The Covid-19 pandemic has accelerated transformation within the contact centre. While mid-to-large organisations may have been accused of being slow to adopt new ways of working, coronavirus has laid bare the inadequacies in legacy systems upon which they have continued to rely.
This will inevitably lead to a flurry of activity. Businesses have been left fractured by coronavirus, departmental communication has been disrupted and business processes all but broken.
All of this means that adoption of omnichannel solutions will be far greater than it otherwise may have been. This is undoubtedly a good thing, but this upheaval cannot disguise the fact that customers ultimately do not care. It may sound blunt, but they no longer have any concept of what channel they’re using. The ability to contact brands across different mediums is no longer novel to them. What they care about is that they get an informed response in a timely manner, on the channel of their choosing.
So, when contact centre operators consider their next moves, they mustn’t lose site of the ultimate goal; it’s not about omnichannel, it’s about providing the best service for customers.
Forget channels, it’s all about process
Omnichannel as a buzzword has been around for a long while and, like many things, has been discussed so much that to many it loses any sense of meaning.
The message around omnichannel hasn’t ever really changed. What has changed is the landscape. Covid-19 has shown there is a better way of working that improves the bottom line and improves the mental health and productivity of agents – both very worthy goals.
But next year will be dominated by back office systems – the unflashy stuff that is necessary for a contact centre to thrive. Put simply, does the agent have access to the right information to solve queries at the earliest opportunity?
A natural effect of the pandemic is that operators will be forced to look at their processes, adopting a leaner way of operating. 2021 will be all about the ‘boring’ stuff that most people don’t get to see. But that is what facilitates integration and access that enables customers to get served quicker and at a lower cost base.
Take technologies such as Robotic Process Automation (RPA). It’s super dull but enables organisations to become lean. It also enables the customers most in need of human interaction to be filtered through to agents that can handle their complex query, while those that could be handled by self-service are left free to do so.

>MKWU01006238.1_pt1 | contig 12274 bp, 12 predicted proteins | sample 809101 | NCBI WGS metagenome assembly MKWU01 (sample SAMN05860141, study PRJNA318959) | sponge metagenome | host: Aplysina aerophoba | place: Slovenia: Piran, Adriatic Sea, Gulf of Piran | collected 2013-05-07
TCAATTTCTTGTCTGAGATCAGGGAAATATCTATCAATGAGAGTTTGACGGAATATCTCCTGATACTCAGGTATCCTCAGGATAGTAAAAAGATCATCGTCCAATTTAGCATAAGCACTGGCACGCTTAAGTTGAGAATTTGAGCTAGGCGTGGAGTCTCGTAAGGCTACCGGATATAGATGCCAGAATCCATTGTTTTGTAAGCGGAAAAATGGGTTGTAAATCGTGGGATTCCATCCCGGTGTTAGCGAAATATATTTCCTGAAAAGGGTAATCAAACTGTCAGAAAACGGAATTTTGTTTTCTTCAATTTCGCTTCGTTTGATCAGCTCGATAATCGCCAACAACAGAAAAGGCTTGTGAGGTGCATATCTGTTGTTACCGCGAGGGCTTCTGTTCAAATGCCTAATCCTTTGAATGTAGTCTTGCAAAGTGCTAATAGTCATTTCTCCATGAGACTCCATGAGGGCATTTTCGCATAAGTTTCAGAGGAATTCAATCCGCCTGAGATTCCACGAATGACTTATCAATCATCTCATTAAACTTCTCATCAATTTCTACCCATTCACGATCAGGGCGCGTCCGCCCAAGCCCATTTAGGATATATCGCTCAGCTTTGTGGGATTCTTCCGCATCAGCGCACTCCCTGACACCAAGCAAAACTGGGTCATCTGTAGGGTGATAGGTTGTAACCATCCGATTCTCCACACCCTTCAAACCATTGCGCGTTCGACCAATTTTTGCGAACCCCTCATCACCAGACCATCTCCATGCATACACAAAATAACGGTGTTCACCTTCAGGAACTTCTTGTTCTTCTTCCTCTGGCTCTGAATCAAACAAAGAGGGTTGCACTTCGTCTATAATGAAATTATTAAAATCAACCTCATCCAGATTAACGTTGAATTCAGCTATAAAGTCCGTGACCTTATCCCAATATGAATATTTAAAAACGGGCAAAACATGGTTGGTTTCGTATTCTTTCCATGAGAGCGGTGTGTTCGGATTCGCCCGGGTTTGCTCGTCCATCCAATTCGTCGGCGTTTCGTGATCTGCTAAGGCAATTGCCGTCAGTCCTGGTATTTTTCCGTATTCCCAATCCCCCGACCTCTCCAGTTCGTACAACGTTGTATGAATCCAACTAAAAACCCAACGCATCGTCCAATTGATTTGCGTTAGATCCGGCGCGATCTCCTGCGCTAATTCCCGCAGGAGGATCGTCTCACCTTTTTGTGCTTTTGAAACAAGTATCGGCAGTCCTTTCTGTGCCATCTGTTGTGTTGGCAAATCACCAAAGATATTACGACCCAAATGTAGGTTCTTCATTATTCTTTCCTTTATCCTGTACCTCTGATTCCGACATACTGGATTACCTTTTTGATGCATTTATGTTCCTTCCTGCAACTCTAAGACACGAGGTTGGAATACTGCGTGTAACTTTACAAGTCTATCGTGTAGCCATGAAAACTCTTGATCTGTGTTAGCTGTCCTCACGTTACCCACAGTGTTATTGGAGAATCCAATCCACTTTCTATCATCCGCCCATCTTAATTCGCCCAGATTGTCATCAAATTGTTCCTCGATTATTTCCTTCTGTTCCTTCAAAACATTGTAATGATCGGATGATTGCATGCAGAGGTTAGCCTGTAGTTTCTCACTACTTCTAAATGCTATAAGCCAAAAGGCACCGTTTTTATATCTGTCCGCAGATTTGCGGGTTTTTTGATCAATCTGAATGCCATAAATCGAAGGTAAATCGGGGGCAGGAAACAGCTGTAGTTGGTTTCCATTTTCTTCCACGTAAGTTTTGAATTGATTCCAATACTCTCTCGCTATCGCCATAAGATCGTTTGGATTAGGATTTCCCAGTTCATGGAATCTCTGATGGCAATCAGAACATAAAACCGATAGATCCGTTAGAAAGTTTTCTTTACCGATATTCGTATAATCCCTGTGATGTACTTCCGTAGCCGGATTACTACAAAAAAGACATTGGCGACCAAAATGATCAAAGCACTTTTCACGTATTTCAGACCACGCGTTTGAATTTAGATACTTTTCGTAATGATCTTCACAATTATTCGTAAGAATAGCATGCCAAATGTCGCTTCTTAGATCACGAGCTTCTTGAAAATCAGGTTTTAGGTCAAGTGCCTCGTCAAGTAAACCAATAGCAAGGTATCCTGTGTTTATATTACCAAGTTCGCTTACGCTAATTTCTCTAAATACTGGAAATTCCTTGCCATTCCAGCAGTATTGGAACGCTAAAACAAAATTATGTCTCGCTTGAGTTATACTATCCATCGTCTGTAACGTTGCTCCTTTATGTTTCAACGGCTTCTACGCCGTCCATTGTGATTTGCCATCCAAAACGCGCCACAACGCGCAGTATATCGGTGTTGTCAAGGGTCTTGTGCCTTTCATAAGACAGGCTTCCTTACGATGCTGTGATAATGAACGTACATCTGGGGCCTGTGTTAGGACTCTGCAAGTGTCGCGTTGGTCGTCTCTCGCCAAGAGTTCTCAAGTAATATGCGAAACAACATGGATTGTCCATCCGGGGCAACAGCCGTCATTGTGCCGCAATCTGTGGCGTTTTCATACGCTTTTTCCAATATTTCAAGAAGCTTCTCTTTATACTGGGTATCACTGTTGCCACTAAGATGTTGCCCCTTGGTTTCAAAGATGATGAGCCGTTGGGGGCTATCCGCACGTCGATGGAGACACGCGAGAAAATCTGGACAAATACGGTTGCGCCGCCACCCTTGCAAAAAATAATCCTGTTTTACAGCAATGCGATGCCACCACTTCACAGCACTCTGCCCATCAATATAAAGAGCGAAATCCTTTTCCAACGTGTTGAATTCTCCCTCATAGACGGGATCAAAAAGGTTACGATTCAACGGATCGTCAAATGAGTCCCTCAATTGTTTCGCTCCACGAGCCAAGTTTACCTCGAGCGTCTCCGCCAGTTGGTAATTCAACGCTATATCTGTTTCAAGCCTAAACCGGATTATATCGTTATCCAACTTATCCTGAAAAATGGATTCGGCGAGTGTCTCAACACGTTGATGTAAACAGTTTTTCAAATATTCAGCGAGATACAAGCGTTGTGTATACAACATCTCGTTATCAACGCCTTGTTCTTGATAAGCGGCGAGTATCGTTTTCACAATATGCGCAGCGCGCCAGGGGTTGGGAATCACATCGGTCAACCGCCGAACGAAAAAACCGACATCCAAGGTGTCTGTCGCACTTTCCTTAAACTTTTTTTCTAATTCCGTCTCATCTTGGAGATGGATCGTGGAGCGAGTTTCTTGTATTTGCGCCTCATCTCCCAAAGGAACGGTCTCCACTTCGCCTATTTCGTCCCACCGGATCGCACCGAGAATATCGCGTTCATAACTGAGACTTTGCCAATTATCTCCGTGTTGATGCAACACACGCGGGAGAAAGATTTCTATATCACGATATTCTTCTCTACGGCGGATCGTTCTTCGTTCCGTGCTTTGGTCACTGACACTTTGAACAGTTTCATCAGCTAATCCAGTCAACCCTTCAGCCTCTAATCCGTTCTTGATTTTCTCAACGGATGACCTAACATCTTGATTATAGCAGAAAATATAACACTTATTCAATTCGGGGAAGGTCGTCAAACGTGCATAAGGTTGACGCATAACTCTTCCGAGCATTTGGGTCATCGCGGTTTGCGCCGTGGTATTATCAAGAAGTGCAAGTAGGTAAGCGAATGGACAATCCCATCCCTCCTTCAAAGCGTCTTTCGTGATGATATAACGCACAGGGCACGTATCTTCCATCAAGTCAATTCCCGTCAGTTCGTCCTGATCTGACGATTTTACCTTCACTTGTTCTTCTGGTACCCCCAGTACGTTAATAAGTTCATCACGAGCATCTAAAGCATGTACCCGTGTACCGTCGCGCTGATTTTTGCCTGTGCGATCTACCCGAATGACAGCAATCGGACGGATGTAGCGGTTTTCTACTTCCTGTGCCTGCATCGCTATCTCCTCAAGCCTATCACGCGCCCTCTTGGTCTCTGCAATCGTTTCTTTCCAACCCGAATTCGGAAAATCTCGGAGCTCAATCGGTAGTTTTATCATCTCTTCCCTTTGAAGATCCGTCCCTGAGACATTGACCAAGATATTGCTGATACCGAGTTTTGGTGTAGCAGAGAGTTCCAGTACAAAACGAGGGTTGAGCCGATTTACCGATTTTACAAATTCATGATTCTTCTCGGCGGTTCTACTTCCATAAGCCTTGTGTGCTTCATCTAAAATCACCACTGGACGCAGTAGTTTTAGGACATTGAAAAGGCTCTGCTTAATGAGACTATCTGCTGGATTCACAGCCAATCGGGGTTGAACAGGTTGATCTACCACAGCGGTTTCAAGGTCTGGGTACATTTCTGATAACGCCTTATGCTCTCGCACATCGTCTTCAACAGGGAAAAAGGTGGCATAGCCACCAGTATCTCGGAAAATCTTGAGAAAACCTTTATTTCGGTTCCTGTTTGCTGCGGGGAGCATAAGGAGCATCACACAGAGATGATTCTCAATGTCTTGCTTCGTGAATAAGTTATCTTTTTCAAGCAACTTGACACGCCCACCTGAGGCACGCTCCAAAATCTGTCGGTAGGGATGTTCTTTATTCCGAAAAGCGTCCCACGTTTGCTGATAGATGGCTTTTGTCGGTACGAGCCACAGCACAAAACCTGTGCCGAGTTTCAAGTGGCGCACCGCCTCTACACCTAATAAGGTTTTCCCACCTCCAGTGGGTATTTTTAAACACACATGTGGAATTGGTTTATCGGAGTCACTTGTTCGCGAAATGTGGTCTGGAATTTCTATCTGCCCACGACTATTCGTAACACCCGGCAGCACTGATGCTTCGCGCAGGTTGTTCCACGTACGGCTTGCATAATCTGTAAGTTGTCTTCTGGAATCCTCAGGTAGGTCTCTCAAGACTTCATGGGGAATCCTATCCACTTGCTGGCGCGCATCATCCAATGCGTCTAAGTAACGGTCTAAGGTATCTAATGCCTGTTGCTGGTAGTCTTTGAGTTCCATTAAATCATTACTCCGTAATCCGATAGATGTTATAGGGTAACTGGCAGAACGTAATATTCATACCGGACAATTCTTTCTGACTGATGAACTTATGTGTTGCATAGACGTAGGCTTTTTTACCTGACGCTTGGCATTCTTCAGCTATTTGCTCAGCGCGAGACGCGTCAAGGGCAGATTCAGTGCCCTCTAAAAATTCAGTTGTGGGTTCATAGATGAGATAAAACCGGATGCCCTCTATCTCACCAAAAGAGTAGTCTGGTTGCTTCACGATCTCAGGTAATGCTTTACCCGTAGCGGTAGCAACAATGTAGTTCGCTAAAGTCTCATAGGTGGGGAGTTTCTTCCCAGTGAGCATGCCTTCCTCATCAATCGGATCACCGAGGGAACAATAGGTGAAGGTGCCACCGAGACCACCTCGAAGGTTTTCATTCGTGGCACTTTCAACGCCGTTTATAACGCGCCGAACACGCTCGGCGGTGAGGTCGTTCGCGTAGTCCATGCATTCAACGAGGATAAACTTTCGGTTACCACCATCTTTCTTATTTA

In this sense, omnichannel is just one element of an effective business. By putting information and knowledge at their fingertips, this so called “Super Agent” will be created.
The importance of keeping promises
While it is true to say that customers don’t care about omnichannel, there are very clearly things that they do care about. The excuse of pressures brought about by Covid-19 will no longer wash and customers will expect ever more rapid responses. Customer service, therefore, really makes a difference. Making (and keeping) promises will become a point of competitive differentiation for organisations and is something that can only be achieved by joining up often disparate processes.
The contact centre is so often the shop window for a brand and can be the first in the firing line when things are going wrong. The marketing department, for instance, is getting far better at using data to make smarter decisions, but integration with the contact centre (with better informed and empowered agents) is how to turn it from a cost centre to a true enabler.
Transformation in the contact centre is inevitable, but that doesn’t mean it has to be daunting. Solutions exist that enable businesses to knit together the various sources of information that contact centre agents need in order to better service customers. But adopting them without any thought as to how this impacts on business processes means it will ultimately be wasted effort. By putting an omnichannel strategy at the heart of business transformation, it becomes possible to achieve operational efficiencies without compromising service. Indeed, this mindset will ensure a future-proofed contact centre that truly delivers.
All of this talk about omnichannel, therefore, rather misses the point. Success comes in breaking down barriers, arming agents with knowledge and information. An omnichannel strategy is the bare minimum a customer expects. It is how this strategy is used throughout the business that will see its success or failure.